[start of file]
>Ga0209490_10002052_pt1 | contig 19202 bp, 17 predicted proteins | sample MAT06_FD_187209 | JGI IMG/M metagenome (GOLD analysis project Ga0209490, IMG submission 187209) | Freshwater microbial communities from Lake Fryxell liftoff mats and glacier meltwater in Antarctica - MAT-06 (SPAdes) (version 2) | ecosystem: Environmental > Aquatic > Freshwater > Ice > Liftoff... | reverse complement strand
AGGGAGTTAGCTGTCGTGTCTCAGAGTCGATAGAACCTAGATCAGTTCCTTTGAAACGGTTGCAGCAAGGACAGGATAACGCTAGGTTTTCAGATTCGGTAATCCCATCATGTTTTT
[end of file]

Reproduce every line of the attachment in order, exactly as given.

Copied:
>Ga0209490_10002052_pt1 | contig 19202 bp, 17 predicted proteins | sample MAT06_FD_187209 | JGI IMG/M metagenome (GOLD analysis project Ga0209490, IMG submission 187209) | Freshwater microbial communities from Lake Fryxell liftoff mats and glacier meltwater in Antarctica - MAT-06 (SPAdes) (version 2) | ecosystem: Environmental > Aquatic > Freshwater > Ice > Liftoff... | reverse complement strand
AGGGAGTTAGCTGTCGTGTCTCAGAGTCGATAGAACCTAGATCAGTTCCTTTGAAACGGTTGCAGCAAGGACAGGATAACGCTAGGTTTTCAGATTCGGTAATCCCATCATGTTTTT